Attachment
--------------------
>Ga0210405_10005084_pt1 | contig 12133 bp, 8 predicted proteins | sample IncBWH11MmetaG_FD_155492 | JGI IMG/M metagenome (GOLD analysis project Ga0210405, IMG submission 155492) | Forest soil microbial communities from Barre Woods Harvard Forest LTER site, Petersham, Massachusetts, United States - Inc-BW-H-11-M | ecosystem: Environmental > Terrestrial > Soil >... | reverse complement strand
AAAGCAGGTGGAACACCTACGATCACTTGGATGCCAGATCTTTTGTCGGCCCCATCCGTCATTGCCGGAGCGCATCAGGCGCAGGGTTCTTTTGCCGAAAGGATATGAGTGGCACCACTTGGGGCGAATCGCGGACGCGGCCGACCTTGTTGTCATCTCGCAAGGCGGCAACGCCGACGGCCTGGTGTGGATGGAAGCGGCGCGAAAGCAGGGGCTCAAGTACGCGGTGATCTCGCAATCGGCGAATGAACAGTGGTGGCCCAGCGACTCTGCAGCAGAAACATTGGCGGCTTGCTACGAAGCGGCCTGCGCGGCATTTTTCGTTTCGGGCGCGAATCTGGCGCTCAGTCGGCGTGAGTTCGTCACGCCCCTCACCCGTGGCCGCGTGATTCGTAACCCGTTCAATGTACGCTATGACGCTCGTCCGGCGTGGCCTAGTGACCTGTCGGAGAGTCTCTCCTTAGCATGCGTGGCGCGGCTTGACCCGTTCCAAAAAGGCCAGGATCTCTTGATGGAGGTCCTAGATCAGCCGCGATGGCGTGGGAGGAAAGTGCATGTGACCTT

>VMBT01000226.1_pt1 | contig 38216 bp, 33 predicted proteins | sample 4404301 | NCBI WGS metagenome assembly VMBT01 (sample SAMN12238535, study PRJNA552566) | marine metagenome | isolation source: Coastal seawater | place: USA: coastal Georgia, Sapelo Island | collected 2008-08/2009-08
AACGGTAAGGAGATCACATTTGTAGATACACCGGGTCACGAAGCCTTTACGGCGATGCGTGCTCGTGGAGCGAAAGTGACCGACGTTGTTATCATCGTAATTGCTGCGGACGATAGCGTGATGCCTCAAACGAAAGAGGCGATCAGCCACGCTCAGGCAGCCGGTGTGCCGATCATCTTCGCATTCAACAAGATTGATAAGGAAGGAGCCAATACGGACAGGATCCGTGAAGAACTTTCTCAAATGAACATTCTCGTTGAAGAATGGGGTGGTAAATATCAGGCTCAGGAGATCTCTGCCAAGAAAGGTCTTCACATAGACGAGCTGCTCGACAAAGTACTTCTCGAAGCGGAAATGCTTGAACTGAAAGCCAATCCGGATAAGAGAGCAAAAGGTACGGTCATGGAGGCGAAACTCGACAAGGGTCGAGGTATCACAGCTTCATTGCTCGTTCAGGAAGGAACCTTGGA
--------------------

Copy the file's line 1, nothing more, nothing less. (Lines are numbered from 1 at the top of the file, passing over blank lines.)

>Ga0210405_10005084_pt1 | contig 12133 bp, 8 predicted proteins | sample IncBWH11MmetaG_FD_155492 | JGI IMG/M metagenome (GOLD analysis project Ga0210405, IMG submission 155492) | Forest soil microbial communities from Barre Woods Harvard Forest LTER site, Petersham, Massachusetts, United States - Inc-BW-H-11-M | ecosystem: Environmental > Terrestrial > Soil >... | reverse complement strand